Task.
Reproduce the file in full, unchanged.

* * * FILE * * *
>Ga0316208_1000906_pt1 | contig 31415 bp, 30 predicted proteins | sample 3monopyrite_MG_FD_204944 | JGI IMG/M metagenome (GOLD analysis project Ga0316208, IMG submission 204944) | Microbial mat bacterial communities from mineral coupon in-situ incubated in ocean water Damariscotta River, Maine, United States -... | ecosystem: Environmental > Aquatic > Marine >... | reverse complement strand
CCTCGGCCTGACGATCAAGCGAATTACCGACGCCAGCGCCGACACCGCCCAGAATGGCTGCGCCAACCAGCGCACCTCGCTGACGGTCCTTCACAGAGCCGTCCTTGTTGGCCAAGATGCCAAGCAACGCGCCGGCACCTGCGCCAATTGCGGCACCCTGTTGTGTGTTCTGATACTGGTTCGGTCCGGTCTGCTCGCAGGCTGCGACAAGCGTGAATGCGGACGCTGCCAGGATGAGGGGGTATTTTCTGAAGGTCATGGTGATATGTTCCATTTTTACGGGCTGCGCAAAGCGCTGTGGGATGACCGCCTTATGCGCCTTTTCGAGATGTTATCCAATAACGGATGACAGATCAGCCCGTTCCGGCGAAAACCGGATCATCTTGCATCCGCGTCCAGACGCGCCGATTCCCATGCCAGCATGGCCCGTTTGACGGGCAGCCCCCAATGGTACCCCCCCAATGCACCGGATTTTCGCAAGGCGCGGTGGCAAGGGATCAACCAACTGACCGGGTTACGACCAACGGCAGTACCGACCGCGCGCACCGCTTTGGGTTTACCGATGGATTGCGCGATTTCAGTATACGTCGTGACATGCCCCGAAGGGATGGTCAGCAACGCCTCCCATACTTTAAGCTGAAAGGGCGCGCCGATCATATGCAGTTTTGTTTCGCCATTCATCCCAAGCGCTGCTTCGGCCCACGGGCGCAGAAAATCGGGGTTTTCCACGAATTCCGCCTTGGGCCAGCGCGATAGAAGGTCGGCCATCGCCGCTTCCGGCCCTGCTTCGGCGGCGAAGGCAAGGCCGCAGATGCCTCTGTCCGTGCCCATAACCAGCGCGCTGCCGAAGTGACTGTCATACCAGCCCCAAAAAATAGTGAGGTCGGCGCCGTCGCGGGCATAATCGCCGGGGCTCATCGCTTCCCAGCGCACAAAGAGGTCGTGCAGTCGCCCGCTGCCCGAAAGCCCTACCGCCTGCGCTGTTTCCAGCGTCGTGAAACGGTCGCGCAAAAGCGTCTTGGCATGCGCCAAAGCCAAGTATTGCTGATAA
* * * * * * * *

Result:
>Ga0316208_1000906_pt1 | contig 31415 bp, 30 predicted proteins | sample 3monopyrite_MG_FD_204944 | JGI IMG/M metagenome (GOLD analysis project Ga0316208, IMG submission 204944) | Microbial mat bacterial communities from mineral coupon in-situ incubated in ocean water Damariscotta River, Maine, United States -... | ecosystem: Environmental > Aquatic > Marine >... | reverse complement strand
CCTCGGCCTGACGATCAAGCGAATTACCGACGCCAGCGCCGACACCGCCCAGAATGGCTGCGCCAACCAGCGCACCTCGCTGACGGTCCTTCACAGAGCCGTCCTTGTTGGCCAAGATGCCAAGCAACGCGCCGGCACCTGCGCCAATTGCGGCACCCTGTTGTGTGTTCTGATACTGGTTCGGTCCGGTCTGCTCGCAGGCTGCGACAAGCGTGAATGCGGACGCTGCCAGGATGAGGGGGTATTTTCTGAAGGTCATGGTGATATGTTCCATTTTTACGGGCTGCGCAAAGCGCTGTGGGATGACCGCCTTATGCGCCTTTTCGAGATGTTATCCAATAACGGATGACAGATCAGCCCGTTCCGGCGAAAACCGGATCATCTTGCATCCGCGTCCAGACGCGCCGATTCCCATGCCAGCATGGCCCGTTTGACGGGCAGCCCCCAATGGTACCCCCCCAATGCACCGGATTTTCGCAAGGCGCGGTGGCAAGGGATCAACCAACTGACCGGGTTACGACCAACGGCAGTACCGACCGCGCGCACCGCTTTGGGTTTACCGATGGATTGCGCGATTTCAGTATACGTCGTGACATGCCCCGAAGGGATGGTCAGCAACGCCTCCCATACTTTAAGCTGAAAGGGCGCGCCGATCATATGCAGTTTTGTTTCGCCATTCATCCCAAGCGCTGCTTCGGCCCACGGGCGCAGAAAATCGGGGTTTTCCACGAATTCCGCCTTGGGCCAGCGCGATAGAAGGTCGGCCATCGCCGCTTCCGGCCCTGCTTCGGCGGCGAAGGCAAGGCCGCAGATGCCTCTGTCCGTGCCCATAACCAGCGCGCTGCCGAAGTGACTGTCATACCAGCCCCAAAAAATAGTGAGGTCGGCGCCGTCGCGGGCATAATCGCCGGGGCTCATCGCTTCCCAGCGCACAAAGAGGTCGTGCAGTCGCCCGCTGCCCGAAAGCCCTACCGCCTGCGCTGTTTCCAGCGTCGTGAAACGGTCGCGCAAAAGCGTCTTGGCATGCGCCAAAGCCAAGTATTGCTGATAA